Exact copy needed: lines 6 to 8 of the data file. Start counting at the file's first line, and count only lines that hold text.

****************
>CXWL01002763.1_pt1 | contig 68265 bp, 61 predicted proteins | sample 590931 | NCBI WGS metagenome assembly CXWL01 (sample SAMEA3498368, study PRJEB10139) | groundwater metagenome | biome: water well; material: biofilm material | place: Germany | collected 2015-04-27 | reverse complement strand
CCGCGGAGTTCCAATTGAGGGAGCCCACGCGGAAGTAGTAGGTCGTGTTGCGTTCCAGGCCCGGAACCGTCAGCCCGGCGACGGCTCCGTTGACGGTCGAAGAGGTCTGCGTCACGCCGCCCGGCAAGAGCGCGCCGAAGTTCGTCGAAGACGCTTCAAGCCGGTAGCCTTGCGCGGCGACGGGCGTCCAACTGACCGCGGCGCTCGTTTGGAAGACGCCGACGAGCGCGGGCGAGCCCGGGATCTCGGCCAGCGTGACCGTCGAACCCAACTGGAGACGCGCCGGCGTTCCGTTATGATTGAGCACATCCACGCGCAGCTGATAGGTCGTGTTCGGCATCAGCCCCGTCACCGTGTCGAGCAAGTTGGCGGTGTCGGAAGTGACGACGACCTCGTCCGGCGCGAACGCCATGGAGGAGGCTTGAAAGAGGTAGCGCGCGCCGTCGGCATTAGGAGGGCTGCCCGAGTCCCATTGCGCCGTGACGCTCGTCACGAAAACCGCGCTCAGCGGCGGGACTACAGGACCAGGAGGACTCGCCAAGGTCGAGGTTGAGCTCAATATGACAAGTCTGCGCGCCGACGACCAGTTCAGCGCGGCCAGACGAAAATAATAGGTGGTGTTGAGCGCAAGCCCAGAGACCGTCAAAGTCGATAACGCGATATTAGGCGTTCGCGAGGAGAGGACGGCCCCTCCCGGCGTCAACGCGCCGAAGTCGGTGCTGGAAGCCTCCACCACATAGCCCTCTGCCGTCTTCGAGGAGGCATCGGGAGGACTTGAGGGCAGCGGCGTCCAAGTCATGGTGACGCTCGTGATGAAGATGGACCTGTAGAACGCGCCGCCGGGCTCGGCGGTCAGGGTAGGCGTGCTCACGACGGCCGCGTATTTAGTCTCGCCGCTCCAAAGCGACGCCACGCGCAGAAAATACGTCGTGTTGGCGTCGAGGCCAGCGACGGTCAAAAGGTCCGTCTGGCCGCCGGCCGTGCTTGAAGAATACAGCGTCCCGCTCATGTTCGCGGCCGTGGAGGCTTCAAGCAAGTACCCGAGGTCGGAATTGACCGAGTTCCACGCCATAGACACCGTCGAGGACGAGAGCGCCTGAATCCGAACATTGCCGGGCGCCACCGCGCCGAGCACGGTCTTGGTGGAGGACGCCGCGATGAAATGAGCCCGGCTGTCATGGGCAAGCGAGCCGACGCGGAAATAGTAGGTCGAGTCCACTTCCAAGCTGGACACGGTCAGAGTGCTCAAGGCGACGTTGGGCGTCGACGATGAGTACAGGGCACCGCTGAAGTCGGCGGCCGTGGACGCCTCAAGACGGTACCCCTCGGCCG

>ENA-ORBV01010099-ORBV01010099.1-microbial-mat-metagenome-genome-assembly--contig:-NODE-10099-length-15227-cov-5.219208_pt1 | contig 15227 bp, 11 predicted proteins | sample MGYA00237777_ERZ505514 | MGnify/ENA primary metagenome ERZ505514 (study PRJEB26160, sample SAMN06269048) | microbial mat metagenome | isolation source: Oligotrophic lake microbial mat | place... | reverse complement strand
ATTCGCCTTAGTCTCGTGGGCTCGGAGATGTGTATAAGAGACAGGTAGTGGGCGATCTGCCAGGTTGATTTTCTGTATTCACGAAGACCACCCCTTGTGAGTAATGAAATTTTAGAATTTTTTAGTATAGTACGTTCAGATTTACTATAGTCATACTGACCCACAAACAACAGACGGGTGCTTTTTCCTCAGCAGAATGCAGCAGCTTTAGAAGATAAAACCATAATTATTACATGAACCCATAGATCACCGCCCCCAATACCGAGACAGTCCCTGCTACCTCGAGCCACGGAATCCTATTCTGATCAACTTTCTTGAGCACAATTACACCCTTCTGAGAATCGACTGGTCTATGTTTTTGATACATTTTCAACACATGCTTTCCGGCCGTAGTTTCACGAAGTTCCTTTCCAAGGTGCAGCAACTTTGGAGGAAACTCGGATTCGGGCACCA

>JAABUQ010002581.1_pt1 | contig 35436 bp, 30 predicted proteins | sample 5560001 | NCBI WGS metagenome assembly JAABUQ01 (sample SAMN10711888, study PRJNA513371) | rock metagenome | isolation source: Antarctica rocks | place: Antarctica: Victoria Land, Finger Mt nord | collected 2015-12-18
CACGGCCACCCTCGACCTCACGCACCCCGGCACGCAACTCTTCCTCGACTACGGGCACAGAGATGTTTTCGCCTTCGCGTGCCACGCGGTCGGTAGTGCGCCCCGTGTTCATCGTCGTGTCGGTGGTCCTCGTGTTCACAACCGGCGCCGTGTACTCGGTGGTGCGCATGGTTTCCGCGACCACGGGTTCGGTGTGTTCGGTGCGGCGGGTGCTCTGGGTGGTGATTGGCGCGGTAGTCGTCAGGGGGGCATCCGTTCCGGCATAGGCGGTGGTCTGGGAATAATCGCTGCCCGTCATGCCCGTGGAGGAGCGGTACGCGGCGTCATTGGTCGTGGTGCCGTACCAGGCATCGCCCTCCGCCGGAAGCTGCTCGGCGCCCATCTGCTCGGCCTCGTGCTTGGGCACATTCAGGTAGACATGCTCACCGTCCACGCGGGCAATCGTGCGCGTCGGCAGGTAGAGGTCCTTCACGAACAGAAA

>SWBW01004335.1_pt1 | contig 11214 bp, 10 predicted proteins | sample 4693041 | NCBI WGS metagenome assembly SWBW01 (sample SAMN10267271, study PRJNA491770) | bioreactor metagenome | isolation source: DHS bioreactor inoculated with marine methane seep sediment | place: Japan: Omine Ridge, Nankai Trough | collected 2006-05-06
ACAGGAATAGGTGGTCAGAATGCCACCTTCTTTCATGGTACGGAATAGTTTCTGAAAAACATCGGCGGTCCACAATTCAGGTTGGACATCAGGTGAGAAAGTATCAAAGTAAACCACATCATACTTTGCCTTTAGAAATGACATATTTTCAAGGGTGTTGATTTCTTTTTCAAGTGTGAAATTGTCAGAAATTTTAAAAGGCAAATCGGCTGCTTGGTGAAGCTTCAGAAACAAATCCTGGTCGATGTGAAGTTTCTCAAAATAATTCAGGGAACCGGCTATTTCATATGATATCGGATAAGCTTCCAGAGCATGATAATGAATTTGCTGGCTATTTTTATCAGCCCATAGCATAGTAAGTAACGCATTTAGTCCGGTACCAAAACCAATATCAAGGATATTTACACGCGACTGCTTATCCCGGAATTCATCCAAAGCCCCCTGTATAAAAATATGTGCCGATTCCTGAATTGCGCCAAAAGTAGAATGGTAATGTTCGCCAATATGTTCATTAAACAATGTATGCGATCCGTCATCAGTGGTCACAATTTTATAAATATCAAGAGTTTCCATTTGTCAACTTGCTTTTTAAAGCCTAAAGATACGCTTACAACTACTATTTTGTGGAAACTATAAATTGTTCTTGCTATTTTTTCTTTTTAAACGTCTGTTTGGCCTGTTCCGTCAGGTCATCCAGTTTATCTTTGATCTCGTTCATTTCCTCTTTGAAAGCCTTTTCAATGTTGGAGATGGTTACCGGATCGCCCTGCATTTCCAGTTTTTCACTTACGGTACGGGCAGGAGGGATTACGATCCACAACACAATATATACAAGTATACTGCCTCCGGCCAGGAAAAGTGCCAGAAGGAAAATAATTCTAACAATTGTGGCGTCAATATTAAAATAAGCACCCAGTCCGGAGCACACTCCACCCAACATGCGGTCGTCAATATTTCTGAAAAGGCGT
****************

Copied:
CACGGCCACCCTCGACCTCACGCACCCCGGCACGCAACTCTTCCTCGACTACGGGCACAGAGATGTTTTCGCCTTCGCGTGCCACGCGGTCGGTAGTGCGCCCCGTGTTCATCGTCGTGTCGGTGGTCCTCGTGTTCACAACCGGCGCCGTGTACTCGGTGGTGCGCATGGTTTCCGCGACCACGGGTTCGGTGTGTTCGGTGCGGCGGGTGCTCTGGGTGGTGATTGGCGCGGTAGTCGTCAGGGGGGCATCCGTTCCGGCATAGGCGGTGGTCTGGGAATAATCGCTGCCCGTCATGCCCGTGGAGGAGCGGTACGCGGCGTCATTGGTCGTGGTGCCGTACCAGGCATCGCCCTCCGCCGGAAGCTGCTCGGCGCCCATCTGCTCGGCCTCGTGCTTGGGCACATTCAGGTAGACATGCTCACCGTCCACGCGGGCAATCGTGCGCGTCGGCAGGTAGAGGTCCTTCACGAACAGAAA

>SWBW01004335.1_pt1 | contig 11214 bp, 10 predicted proteins | sample 4693041 | NCBI WGS metagenome assembly SWBW01 (sample SAMN10267271, study PRJNA491770) | bioreactor metagenome | isolation source: DHS bioreactor inoculated with marine methane seep sediment | place: Japan: Omine Ridge, Nankai Trough | collected 2006-05-06
ACAGGAATAGGTGGTCAGAATGCCACCTTCTTTCATGGTACGGAATAGTTTCTGAAAAACATCGGCGGTCCACAATTCAGGTTGGACATCAGGTGAGAAAGTATCAAAGTAAACCACATCATACTTTGCCTTTAGAAATGACATATTTTCAAGGGTGTTGATTTCTTTTTCAAGTGTGAAATTGTCAGAAATTTTAAAAGGCAAATCGGCTGCTTGGTGAAGCTTCAGAAACAAATCCTGGTCGATGTGAAGTTTCTCAAAATAATTCAGGGAACCGGCTATTTCATATGATATCGGATAAGCTTCCAGAGCATGATAATGAATTTGCTGGCTATTTTTATCAGCCCATAGCATAGTAAGTAACGCATTTAGTCCGGTACCAAAACCAATATCAAGGATATTTACACGCGACTGCTTATCCCGGAATTCATCCAAAGCCCCCTGTATAAAAATATGTGCCGATTCCTGAATTGCGCCAAAAGTAGAATGGTAATGTTCGCCAATATGTTCATTAAACAATGTATGCGATCCGTCATCAGTGGTCACAATTTTATAAATATCAAGAGTTTCCATTTGTCAACTTGCTTTTTAAAGCCTAAAGATACGCTTACAACTACTATTTTGTGGAAACTATAAATTGTTCTTGCTATTTTTTCTTTTTAAACGTCTGTTTGGCCTGTTCCGTCAGGTCATCCAGTTTATCTTTGATCTCGTTCATTTCCTCTTTGAAAGCCTTTTCAATGTTGGAGATGGTTACCGGATCGCCCTGCATTTCCAGTTTTTCACTTACGGTACGGGCAGGAGGGATTACGATCCACAACACAATATATACAAGTATACTGCCTCCGGCCAGGAAAAGTGCCAGAAGGAAAATAATTCTAACAATTGTGGCGTCAATATTAAAATAAGCACCCAGTCCGGAGCACACTCCACCCAACATGCGGTCGTCAATATTTCTGAAAAGGCGT